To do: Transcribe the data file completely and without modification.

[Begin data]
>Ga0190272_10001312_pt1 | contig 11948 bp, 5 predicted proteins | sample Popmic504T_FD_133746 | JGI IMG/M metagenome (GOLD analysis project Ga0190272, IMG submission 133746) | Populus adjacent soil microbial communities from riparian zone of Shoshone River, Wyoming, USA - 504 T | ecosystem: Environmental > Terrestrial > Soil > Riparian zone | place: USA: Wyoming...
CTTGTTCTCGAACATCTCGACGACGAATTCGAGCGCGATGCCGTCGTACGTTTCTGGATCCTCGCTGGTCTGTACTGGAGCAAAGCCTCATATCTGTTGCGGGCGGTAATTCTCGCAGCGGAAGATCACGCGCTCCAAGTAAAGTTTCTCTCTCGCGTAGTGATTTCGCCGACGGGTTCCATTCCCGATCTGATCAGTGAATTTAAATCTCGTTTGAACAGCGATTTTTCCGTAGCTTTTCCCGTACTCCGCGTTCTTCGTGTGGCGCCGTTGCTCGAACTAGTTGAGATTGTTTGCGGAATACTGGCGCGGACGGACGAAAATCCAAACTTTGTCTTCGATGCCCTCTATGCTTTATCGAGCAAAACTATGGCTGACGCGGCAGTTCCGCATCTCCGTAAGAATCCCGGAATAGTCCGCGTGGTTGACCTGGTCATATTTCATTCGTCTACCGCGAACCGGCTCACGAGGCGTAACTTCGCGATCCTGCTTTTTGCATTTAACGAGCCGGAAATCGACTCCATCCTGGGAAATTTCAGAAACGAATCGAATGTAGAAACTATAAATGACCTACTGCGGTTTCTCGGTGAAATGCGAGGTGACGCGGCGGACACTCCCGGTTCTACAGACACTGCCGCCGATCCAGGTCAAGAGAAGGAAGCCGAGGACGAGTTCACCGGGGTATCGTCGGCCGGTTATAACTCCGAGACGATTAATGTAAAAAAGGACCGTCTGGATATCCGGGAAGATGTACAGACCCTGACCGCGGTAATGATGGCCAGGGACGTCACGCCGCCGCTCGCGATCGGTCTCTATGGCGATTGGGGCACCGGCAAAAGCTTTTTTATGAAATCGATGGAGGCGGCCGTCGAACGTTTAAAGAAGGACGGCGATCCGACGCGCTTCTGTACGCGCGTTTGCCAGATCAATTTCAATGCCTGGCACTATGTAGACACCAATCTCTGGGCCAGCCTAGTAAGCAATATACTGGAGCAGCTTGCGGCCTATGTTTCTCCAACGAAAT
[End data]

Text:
>Ga0190272_10001312_pt1 | contig 11948 bp, 5 predicted proteins | sample Popmic504T_FD_133746 | JGI IMG/M metagenome (GOLD analysis project Ga0190272, IMG submission 133746) | Populus adjacent soil microbial communities from riparian zone of Shoshone River, Wyoming, USA - 504 T | ecosystem: Environmental > Terrestrial > Soil > Riparian zone | place: USA: Wyoming...
CTTGTTCTCGAACATCTCGACGACGAATTCGAGCGCGATGCCGTCGTACGTTTCTGGATCCTCGCTGGTCTGTACTGGAGCAAAGCCTCATATCTGTTGCGGGCGGTAATTCTCGCAGCGGAAGATCACGCGCTCCAAGTAAAGTTTCTCTCTCGCGTAGTGATTTCGCCGACGGGTTCCATTCCCGATCTGATCAGTGAATTTAAATCTCGTTTGAACAGCGATTTTTCCGTAGCTTTTCCCGTACTCCGCGTTCTTCGTGTGGCGCCGTTGCTCGAACTAGTTGAGATTGTTTGCGGAATACTGGCGCGGACGGACGAAAATCCAAACTTTGTCTTCGATGCCCTCTATGCTTTATCGAGCAAAACTATGGCTGACGCGGCAGTTCCGCATCTCCGTAAGAATCCCGGAATAGTCCGCGTGGTTGACCTGGTCATATTTCATTCGTCTACCGCGAACCGGCTCACGAGGCGTAACTTCGCGATCCTGCTTTTTGCATTTAACGAGCCGGAAATCGACTCCATCCTGGGAAATTTCAGAAACGAATCGAATGTAGAAACTATAAATGACCTACTGCGGTTTCTCGGTGAAATGCGAGGTGACGCGGCGGACACTCCCGGTTCTACAGACACTGCCGCCGATCCAGGTCAAGAGAAGGAAGCCGAGGACGAGTTCACCGGGGTATCGTCGGCCGGTTATAACTCCGAGACGATTAATGTAAAAAAGGACCGTCTGGATATCCGGGAAGATGTACAGACCCTGACCGCGGTAATGATGGCCAGGGACGTCACGCCGCCGCTCGCGATCGGTCTCTATGGCGATTGGGGCACCGGCAAAAGCTTTTTTATGAAATCGATGGAGGCGGCCGTCGAACGTTTAAAGAAGGACGGCGATCCGACGCGCTTCTGTACGCGCGTTTGCCAGATCAATTTCAATGCCTGGCACTATGTAGACACCAATCTCTGGGCCAGCCTAGTAAGCAATATACTGGAGCAGCTTGCGGCCTATGTTTCTCCAACGAAAT